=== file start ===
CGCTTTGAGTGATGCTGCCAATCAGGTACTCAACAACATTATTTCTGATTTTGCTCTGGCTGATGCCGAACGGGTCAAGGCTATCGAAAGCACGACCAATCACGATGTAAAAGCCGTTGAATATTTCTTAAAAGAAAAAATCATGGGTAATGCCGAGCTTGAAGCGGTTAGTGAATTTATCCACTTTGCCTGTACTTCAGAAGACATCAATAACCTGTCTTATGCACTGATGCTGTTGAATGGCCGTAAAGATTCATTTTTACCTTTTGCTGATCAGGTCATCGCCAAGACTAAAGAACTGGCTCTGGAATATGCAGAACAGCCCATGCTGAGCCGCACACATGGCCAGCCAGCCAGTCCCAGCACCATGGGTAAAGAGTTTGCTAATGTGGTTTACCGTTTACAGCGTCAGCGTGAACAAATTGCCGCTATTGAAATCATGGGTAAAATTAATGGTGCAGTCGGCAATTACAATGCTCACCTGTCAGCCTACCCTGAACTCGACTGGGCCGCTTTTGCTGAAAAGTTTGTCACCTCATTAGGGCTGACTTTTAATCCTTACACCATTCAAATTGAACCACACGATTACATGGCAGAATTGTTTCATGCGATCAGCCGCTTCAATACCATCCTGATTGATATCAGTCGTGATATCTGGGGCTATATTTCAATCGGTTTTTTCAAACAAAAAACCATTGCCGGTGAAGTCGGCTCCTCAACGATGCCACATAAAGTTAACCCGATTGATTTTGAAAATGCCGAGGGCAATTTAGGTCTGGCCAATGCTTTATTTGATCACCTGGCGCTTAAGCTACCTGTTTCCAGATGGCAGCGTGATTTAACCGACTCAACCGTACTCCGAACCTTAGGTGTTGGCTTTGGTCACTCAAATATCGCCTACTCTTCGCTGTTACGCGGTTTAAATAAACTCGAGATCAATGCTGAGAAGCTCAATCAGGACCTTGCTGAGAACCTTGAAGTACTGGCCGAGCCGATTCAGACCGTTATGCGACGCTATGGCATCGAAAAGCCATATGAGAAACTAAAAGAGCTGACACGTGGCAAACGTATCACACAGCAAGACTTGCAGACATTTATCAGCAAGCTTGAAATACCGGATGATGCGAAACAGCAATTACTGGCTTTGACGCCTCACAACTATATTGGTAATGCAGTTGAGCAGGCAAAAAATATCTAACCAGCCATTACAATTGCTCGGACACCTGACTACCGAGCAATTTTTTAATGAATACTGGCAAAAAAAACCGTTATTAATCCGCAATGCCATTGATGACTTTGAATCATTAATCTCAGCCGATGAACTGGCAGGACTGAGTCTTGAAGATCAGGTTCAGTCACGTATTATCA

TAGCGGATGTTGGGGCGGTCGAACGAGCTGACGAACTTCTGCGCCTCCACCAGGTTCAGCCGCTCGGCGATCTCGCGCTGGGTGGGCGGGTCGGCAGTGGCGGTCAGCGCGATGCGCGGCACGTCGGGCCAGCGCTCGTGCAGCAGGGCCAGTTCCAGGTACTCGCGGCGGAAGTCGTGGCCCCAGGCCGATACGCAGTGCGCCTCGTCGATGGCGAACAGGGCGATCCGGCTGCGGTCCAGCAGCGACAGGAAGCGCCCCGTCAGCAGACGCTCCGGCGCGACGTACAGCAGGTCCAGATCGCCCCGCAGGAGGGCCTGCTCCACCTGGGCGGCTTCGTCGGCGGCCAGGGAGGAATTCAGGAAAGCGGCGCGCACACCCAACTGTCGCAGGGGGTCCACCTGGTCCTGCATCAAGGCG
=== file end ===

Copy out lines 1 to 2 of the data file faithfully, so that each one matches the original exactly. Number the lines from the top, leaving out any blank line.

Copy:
CGCTTTGAGTGATGCTGCCAATCAGGTACTCAACAACATTATTTCTGATTTTGCTCTGGCTGATGCCGAACGGGTCAAGGCTATCGAAAGCACGACCAATCACGATGTAAAAGCCGTTGAATATTTCTTAAAAGAAAAAATCATGGGTAATGCCGAGCTTGAAGCGGTTAGTGAATTTATCCACTTTGCCTGTACTTCAGAAGACATCAATAACCTGTCTTATGCACTGATGCTGTTGAATGGCCGTAAAGATTCATTTTTACCTTTTGCTGATCAGGTCATCGCCAAGACTAAAGAACTGGCTCTGGAATATGCAGAACAGCCCATGCTGAGCCGCACACATGGCCAGCCAGCCAGTCCCAGCACCATGGGTAAAGAGTTTGCTAATGTGGTTTACCGTTTACAGCGTCAGCGTGAACAAATTGCCGCTATTGAAATCATGGGTAAAATTAATGGTGCAGTCGGCAATTACAATGCTCACCTGTCAGCCTACCCTGAACTCGACTGGGCCGCTTTTGCTGAAAAGTTTGTCACCTCATTAGGGCTGACTTTTAATCCTTACACCATTCAAATTGAACCACACGATTACATGGCAGAATTGTTTCATGCGATCAGCCGCTTCAATACCATCCTGATTGATATCAGTCGTGATATCTGGGGCTATATTTCAATCGGTTTTTTCAAACAAAAAACCATTGCCGGTGAAGTCGGCTCCTCAACGATGCCACATAAAGTTAACCCGATTGATTTTGAAAATGCCGAGGGCAATTTAGGTCTGGCCAATGCTTTATTTGATCACCTGGCGCTTAAGCTACCTGTTTCCAGATGGCAGCGTGATTTAACCGACTCAACCGTACTCCGAACCTTAGGTGTTGGCTTTGGTCACTCAAATATCGCCTACTCTTCGCTGTTACGCGGTTTAAATAAACTCGAGATCAATGCTGAGAAGCTCAATCAGGACCTTGCTGAGAACCTTGAAGTACTGGCCGAGCCGATTCAGACCGTTATGCGACGCTATGGCATCGAAAAGCCATATGAGAAACTAAAAGAGCTGACACGTGGCAAACGTATCACACAGCAAGACTTGCAGACATTTATCAGCAAGCTTGAAATACCGGATGATGCGAAACAGCAATTACTGGCTTTGACGCCTCACAACTATATTGGTAATGCAGTTGAGCAGGCAAAAAATATCTAACCAGCCATTACAATTGCTCGGACACCTGACTACCGAGCAATTTTTTAATGAATACTGGCAAAAAAAACCGTTATTAATCCGCAATGCCATTGATGACTTTGAATCATTAATCTCAGCCGATGAACTGGCAGGACTGAGTCTTGAAGATCAGGTTCAGTCACGTATTATCA

TAGCGGATGTTGGGGCGGTCGAACGAGCTGACGAACTTCTGCGCCTCCACCAGGTTCAGCCGCTCGGCGATCTCGCGCTGGGTGGGCGGGTCGGCAGTGGCGGTCAGCGCGATGCGCGGCACGTCGGGCCAGCGCTCGTGCAGCAGGGCCAGTTCCAGGTACTCGCGGCGGAAGTCGTGGCCCCAGGCCGATACGCAGTGCGCCTCGTCGATGGCGAACAGGGCGATCCGGCTGCGGTCCAGCAGCGACAGGAAGCGCCCCGTCAGCAGACGCTCCGGCGCGACGTACAGCAGGTCCAGATCGCCCCGCAGGAGGGCCTGCTCCACCTGGGCGGCTTCGTCGGCGGCCAGGGAGGAATTCAGGAAAGCGGCGCGCACACCCAACTGTCGCAGGGGGTCCACCTGGTCCTGCATCAAGGCG